Peripheral artery disease

Novel paclitaxel-coated balloon angioplasty via single retrograde popliteal access for challenging superficial femoral artery and iliac artery lesions?

Published on: 24th September, 2019

OCLC Number/Unique Identifier: 8261371866

Objectives: We report our results regarding the use of BioPath™ paclitaxel-coated balloon catheters for superficial or distal external iliac artery revascularization via single retrograde popliteal access. Methods: We included 105 prospective consecutive patients. Single retrograde popliteal access was achieved under ultrasound guidance with the patients laid prone. An over-the-wire atherectomy system was used if risk of distal embolization was high due to plaque intensity of the target lesion. A 4 to 7 mm-diameter BioPath™ 035 balloon catheter was used for all lesions. Follow-up at 6th month included doppler ultrasound examination for patency. Results: Seventy-two patients (68.6%) had total SFA occlusion and 41 patients (39%) had concomitant external iliac artery involvement, out of whom 31 (29.5%) had total occlusion. Procedural success 90.5% for superficial femoral artery and 85.3% for external iliac artery. One-year patency rates in SFA and EIA were 84.8% and 80.4%, respectively Conclusion: Single retrograde popliteal access and drug-coated balloon angioplasty may offer a useful alternative to known modalities in treatment of challenging superficial femoral artery and concomitant iliac artery lesions
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Bleeding complications at the access sites during catheter directed thrombolysis for acute limb ischaemia: Mini review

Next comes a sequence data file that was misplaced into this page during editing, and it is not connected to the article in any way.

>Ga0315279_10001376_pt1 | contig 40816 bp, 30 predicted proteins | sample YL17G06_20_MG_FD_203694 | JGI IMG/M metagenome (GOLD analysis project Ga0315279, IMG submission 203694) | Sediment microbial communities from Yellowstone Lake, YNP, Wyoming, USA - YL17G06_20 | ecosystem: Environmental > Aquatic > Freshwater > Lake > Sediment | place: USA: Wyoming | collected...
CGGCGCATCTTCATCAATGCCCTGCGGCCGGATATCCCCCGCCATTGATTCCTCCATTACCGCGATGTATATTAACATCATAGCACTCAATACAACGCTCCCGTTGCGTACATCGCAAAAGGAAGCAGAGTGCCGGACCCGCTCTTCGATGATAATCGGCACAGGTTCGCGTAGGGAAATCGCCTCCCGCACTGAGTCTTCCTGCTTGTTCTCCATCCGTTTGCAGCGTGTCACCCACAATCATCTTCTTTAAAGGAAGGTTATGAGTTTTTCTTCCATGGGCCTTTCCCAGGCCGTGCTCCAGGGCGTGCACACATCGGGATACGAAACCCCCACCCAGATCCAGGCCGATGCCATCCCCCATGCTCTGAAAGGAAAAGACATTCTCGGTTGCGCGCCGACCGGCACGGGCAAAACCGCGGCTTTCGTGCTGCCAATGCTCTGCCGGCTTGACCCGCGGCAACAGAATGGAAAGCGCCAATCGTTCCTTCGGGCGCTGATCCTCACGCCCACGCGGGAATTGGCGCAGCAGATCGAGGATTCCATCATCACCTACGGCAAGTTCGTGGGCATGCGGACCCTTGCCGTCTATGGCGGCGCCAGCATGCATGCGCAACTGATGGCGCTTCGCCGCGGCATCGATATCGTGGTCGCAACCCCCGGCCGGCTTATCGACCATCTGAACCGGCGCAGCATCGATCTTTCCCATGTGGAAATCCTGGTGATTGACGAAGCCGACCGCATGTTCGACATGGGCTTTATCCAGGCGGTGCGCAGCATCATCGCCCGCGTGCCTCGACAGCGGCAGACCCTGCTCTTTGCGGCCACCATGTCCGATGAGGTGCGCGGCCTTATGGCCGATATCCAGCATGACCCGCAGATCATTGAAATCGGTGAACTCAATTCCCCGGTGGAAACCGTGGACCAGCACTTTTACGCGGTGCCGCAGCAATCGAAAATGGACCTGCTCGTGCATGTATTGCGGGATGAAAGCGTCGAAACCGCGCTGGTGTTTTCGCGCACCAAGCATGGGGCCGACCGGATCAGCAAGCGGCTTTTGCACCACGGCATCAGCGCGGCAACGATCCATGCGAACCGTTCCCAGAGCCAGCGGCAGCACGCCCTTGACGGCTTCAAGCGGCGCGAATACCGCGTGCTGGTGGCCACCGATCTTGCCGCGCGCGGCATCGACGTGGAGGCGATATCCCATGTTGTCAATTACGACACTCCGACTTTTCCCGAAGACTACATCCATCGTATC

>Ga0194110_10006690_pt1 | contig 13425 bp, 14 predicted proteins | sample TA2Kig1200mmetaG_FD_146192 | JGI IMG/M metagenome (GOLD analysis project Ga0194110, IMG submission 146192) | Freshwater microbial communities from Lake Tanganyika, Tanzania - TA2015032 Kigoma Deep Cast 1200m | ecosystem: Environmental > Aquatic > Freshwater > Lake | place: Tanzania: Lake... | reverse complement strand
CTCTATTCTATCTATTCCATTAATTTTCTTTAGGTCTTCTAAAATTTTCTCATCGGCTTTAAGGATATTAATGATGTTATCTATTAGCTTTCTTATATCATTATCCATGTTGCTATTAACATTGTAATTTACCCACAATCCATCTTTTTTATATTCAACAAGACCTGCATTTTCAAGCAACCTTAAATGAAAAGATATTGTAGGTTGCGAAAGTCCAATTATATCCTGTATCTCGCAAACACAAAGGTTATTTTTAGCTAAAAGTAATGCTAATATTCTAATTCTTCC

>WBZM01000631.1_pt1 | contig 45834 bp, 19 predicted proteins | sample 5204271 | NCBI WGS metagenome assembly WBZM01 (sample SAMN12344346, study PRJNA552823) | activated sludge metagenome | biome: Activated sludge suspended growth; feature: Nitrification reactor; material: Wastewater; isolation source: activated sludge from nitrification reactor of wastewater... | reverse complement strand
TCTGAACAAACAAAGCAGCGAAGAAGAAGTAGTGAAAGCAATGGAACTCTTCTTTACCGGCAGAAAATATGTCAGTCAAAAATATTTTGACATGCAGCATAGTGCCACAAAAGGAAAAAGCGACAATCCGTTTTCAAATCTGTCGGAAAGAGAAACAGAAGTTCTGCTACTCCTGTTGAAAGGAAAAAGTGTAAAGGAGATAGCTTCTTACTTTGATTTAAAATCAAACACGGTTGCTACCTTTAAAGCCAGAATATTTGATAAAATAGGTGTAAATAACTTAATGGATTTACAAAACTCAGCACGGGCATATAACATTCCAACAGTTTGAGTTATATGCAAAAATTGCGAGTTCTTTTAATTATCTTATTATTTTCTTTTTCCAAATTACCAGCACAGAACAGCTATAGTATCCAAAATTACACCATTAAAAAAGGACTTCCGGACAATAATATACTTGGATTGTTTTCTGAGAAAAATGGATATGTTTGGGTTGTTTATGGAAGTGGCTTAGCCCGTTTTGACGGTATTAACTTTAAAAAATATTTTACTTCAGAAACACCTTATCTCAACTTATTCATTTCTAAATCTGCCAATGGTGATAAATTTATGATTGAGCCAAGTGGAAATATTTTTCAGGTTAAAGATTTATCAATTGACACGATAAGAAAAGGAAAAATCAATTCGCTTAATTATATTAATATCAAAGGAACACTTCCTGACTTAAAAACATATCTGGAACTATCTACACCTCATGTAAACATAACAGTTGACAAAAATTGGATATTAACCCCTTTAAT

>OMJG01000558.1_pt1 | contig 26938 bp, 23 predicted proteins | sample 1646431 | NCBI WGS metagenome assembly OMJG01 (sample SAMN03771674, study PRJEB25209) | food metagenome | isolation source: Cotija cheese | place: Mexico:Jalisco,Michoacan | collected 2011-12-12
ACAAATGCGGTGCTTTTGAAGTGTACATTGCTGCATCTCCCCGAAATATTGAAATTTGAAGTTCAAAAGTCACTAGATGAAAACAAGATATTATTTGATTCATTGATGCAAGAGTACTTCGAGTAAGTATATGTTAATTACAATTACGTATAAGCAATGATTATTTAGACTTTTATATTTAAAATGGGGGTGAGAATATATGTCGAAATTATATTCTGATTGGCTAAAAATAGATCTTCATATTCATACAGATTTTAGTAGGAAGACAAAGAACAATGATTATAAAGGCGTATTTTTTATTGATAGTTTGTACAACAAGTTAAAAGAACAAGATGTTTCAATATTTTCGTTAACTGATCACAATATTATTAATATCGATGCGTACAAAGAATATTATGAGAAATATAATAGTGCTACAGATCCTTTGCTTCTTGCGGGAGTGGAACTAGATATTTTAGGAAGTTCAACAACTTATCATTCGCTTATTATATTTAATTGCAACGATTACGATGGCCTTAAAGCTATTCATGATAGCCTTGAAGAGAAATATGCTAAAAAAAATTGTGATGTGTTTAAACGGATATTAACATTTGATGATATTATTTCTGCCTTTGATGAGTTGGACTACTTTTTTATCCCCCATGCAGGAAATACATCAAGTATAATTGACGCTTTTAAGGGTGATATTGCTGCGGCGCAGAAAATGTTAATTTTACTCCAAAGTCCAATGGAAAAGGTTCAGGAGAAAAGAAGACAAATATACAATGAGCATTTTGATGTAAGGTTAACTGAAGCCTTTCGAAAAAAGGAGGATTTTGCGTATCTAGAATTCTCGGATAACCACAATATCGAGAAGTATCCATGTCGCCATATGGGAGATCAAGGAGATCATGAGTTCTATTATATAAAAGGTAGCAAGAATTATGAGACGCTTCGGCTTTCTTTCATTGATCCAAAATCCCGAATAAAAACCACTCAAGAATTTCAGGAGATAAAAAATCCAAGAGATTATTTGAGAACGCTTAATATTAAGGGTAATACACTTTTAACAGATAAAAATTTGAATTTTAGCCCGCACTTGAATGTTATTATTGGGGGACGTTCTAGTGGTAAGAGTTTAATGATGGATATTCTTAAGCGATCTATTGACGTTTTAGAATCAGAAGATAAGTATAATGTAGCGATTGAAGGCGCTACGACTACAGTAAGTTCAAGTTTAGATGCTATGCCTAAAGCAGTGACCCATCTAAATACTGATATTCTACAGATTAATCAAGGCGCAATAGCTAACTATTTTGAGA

Published on: 3rd March, 2021

OCLC Number/Unique Identifier: 8941332867

Acute and subacute ischemia of the lower limbs represents a major emergency with a high in-hospital mortality, complication, and leg amputation rates. Treatment options for acute limb ischemia include systemic anticoagulation, followed by various catheter based options including infusion of fibrinolytic agents (pharmacological thrombolysis), pharmacomechanical thrombolysis, catheter-mediated thrombus aspiration, mechanical thrombectomy, and any combination of the above or open surgical intervention (thromboembolectomy or surgical bypass). Minor and major bleeding complication during catheter directed thrombolysis (CDT) especially at access site are frequent. Bleeding complications require often an interruption or termination of CDT affecting clinical outcome of the patients. Recently we examined a new access site bleeding protection device during CDT.
Cite this ArticleCrossMarkPublonsHarvard Library HOLLISGrowKudosResearchGateBase SearchOAI PMHAcademic MicrosoftScilitSemantic ScholarUniversite de ParisUW LibrariesSJSU King LibrarySJSU King LibraryNUS LibraryMcGillDET KGL BIBLiOTEKJCU DiscoveryUniversidad De LimaWorldCatVU on WorldCat